The DA is changing for the future
This weekend, the DA’s Federal Council – its highest decision-making body between congresses – will meet to deliberate on the changes required to position the party for future growth. Just as South Africa needs to implement reforms if it is to grow its economy and prosper, so the DA needs to change if it is to grow.
The DA has set out on a course to become the national government in South Africa – this is no secret. This project is as urgent and necessary as ever and we will pursue it, however difficult that may be. We have absolutely no intention of retreating and becoming a regional party and it is in no-one’s interest that we do so. To this end, the party will be deliberating this weekend on the recommendations flowing from a broad review of its leadership, policy, structures and operations.
Change is not always easy, but it is always necessary if an organisation is to remain robust and forward-looking. The DA needs to fully embrace any changes that will position it for growth and as the party that champions inclusive economic growth.
The only way to empower the citizens of this country and extend opportunity to all is if we change the rules of the game to enable more economic productivity in South Africa. This requires us at the very least to: free up the labour market, especially for small, medium and micro enterprises; privatise or close most state-owned enterprises; open our energy market to competition from independent producers; and walk away from investment-killing policies such as expropriation without compensation, national minimum wage, national health insurance, prescribed assets and the mining charter.
South Africa will not achieve broad prosperity unless we reform our economy to get it focused on growth. These reforms are simply not being implemented by the ANC and anyone who still thinks they will be is sadly naïve. So, it falls to the DA to drive South Africa’s reform agenda. Thus, it is imperative that the DA grows to become a key player in national government.
Therefore, however challenging it may be, the DA needs to win the trust of the majority of South Africans. We cannot content ourselves with being the voice of minorities; we must broaden our appeal to attract more black South Africans too.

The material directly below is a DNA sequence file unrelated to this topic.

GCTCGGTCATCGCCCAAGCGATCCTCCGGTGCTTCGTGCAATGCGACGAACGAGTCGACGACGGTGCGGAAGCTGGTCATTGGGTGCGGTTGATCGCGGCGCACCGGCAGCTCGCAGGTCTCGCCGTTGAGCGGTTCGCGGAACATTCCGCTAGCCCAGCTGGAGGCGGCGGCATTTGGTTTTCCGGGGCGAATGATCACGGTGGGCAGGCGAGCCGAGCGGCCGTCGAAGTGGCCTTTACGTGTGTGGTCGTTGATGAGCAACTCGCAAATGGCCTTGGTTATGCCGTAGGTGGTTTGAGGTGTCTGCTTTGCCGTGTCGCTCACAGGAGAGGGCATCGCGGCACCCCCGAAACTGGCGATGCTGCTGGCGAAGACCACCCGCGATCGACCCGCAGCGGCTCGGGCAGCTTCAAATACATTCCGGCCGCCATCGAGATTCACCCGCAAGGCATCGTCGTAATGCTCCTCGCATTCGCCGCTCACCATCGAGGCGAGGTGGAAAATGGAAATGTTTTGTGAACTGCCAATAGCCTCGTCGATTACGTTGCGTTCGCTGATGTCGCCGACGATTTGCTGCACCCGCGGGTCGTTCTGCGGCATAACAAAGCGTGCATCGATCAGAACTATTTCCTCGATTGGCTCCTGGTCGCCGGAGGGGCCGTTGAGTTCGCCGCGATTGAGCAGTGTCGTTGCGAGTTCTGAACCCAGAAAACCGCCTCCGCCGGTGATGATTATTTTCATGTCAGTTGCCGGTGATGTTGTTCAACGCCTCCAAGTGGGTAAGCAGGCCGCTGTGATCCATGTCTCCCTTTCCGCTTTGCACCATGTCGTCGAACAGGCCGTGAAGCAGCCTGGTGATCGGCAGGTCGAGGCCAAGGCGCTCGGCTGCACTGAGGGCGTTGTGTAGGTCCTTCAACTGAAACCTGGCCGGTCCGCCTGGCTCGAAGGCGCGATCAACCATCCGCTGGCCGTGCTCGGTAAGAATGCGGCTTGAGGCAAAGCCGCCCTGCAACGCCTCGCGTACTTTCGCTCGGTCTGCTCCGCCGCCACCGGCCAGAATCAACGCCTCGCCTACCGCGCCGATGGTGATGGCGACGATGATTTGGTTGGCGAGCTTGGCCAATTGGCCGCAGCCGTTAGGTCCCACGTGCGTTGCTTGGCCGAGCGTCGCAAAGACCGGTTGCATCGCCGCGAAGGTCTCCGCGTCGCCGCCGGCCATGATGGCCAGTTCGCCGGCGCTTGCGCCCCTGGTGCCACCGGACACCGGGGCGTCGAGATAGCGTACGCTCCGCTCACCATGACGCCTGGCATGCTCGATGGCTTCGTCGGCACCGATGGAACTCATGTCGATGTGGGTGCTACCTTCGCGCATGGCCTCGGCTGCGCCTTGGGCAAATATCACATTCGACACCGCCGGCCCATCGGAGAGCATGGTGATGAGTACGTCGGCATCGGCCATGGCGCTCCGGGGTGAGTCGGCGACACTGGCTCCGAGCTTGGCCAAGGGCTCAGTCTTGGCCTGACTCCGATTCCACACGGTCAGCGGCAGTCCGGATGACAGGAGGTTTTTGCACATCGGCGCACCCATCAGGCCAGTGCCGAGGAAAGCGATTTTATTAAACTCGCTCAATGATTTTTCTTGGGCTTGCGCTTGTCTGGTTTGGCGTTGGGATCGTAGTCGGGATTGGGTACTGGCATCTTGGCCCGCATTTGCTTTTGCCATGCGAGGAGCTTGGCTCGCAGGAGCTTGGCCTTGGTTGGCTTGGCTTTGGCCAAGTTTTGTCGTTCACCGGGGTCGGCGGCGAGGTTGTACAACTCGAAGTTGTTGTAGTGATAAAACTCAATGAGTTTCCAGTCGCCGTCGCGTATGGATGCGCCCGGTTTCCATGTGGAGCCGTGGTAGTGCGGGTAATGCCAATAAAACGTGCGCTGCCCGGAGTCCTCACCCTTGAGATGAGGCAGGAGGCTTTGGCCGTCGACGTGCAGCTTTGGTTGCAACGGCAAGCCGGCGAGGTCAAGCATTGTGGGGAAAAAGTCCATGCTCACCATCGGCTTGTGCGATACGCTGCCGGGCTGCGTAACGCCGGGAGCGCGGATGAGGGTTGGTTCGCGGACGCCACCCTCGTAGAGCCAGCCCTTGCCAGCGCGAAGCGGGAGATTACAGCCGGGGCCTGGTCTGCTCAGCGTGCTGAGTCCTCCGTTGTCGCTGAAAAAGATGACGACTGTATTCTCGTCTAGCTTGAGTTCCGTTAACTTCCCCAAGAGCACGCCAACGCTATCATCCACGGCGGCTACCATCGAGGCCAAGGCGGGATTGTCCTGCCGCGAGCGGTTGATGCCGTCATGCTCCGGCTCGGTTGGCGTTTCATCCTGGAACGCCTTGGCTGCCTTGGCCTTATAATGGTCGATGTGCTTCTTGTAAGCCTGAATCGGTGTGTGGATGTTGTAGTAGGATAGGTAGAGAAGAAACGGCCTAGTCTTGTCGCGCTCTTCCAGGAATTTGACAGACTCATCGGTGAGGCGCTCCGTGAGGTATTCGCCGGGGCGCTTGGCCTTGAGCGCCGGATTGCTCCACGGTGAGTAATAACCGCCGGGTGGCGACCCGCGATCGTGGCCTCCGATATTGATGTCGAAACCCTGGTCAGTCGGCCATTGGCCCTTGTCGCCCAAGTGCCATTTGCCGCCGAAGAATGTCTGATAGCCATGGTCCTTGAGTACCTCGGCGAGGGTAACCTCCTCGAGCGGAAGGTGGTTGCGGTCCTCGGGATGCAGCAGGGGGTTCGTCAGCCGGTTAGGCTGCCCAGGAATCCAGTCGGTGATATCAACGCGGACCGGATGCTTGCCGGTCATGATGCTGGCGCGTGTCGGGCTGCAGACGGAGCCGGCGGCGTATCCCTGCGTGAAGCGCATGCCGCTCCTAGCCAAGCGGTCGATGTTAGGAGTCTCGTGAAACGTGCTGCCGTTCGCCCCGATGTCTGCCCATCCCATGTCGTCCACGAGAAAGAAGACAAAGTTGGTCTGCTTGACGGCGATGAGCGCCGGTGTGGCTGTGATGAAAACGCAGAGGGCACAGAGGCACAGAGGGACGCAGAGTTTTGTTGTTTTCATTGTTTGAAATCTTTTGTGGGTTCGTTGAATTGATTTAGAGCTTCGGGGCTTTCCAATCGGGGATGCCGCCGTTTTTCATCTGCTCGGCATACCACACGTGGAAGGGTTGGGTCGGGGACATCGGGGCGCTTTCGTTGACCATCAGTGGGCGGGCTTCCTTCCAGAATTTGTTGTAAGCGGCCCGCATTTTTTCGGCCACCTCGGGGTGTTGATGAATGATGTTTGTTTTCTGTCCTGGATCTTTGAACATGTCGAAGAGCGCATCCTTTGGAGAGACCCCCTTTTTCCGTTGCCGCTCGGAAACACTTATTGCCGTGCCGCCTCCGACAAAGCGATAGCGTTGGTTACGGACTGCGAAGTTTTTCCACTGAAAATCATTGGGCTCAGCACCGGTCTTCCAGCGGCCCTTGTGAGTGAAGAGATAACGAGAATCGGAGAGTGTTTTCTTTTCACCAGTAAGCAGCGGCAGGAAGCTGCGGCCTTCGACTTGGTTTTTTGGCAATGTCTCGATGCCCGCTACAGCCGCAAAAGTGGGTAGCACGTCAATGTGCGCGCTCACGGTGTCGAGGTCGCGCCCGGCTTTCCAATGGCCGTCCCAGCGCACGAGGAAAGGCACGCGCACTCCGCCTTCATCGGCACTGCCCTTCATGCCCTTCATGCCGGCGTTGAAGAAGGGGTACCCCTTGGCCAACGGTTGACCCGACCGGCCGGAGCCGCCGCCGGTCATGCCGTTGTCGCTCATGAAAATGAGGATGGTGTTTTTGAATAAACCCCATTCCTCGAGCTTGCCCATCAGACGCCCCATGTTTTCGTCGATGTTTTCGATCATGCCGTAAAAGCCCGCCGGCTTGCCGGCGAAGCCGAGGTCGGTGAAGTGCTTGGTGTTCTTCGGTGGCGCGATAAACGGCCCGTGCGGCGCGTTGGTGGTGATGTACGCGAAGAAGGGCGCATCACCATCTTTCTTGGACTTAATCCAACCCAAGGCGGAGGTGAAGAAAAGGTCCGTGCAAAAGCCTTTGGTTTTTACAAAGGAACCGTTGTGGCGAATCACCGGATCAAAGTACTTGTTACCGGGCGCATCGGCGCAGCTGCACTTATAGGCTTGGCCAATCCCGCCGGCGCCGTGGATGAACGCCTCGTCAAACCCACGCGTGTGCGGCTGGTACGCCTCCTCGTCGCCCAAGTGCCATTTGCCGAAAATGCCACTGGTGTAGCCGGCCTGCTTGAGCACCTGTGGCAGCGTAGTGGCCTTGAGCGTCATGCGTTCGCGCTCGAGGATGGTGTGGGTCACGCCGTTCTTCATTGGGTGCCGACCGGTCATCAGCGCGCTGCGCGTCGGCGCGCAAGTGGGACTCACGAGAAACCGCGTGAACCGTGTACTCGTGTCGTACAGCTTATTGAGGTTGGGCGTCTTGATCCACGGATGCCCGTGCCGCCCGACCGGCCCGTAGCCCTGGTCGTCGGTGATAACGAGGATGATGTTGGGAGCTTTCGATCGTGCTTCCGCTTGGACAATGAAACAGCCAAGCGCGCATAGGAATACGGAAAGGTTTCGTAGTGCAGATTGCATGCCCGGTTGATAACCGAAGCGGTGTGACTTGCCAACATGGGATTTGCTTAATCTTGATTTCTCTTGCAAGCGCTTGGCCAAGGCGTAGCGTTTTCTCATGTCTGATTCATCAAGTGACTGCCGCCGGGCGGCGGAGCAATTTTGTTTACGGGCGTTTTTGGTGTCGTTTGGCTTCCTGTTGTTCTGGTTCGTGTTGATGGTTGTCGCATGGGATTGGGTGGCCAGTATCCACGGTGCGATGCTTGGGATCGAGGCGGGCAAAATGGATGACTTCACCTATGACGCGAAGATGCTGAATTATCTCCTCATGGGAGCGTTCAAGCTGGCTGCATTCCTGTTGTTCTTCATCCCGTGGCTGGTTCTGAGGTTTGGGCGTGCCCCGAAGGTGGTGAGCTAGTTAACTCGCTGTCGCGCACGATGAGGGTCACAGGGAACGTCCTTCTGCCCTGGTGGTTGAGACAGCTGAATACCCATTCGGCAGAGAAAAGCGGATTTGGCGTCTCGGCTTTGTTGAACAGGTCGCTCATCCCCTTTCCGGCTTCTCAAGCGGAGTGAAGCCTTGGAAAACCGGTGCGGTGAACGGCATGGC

One of the ways to win trust is to govern with excellence and integrity. Where the DA governs, we have racked up considerable governing successes, not just in the Western Cape, but also in Johannesburg, where Overall Household Satisfaction Index increased from 61 in 2017 to 73 in 2019. We’ve cut the destructive patronage system that entrenched itself during 22 years of ANC government in the metro and doubled the amount of investment facilitated this year compared with last year.
But we must redouble our efforts to continuously show governance improvement. To this end, we are strengthening our governance unit and giving it the most authoritative leadership possible, in the form of James Selfe, who is vacating the Federal Council chair position after nineteen years of remarkable service.
As such, we will also be electing a new chairperson of Federal Council this weekend. In making this choice, the focus must be about building the DA of the future and reversing the losses from 2019. These we must use as a catalyst to bounce back higher than ever before.
The DA is trying to achieve something extraordinary. In a country with a centuries-old history of competing nationalisms, we are trying to bring very different people and very different groups together around shared principles that transcend group identity.
These principles are a commitment to the Constitution, to a market-driven economy, and to capable state that delivers to all citizens, especially the poor. We do not believe South Africa will prosper without these three key elements.
This is not an easy project. When you’re operating in the political centre, you have adversaries and potential supporters on all sides. The DA faces the unique challenge of needing to make an emotional connection with a wide range of voters of vastly differing worldview and backgrounds. Add to that the challenge of internal diversity and its ever-present need to “find each other”, and it becomes remarkable that the DA managed unchecked growth for as long as it did.
Growing pains were inevitable. And if our minor slide backwards leads us to make the necessary adjustments to get us back on course, then history will show it was a better outcome than a minor increase would have been.
The DA is changing for the future. We are trying to achieve the extraordinary. I don’t know if any other party has succeeded in achieving this anywhere in the world at any time. And it remains to be seen whether we can succeed here in South Africa. But I know we must never give up the fight.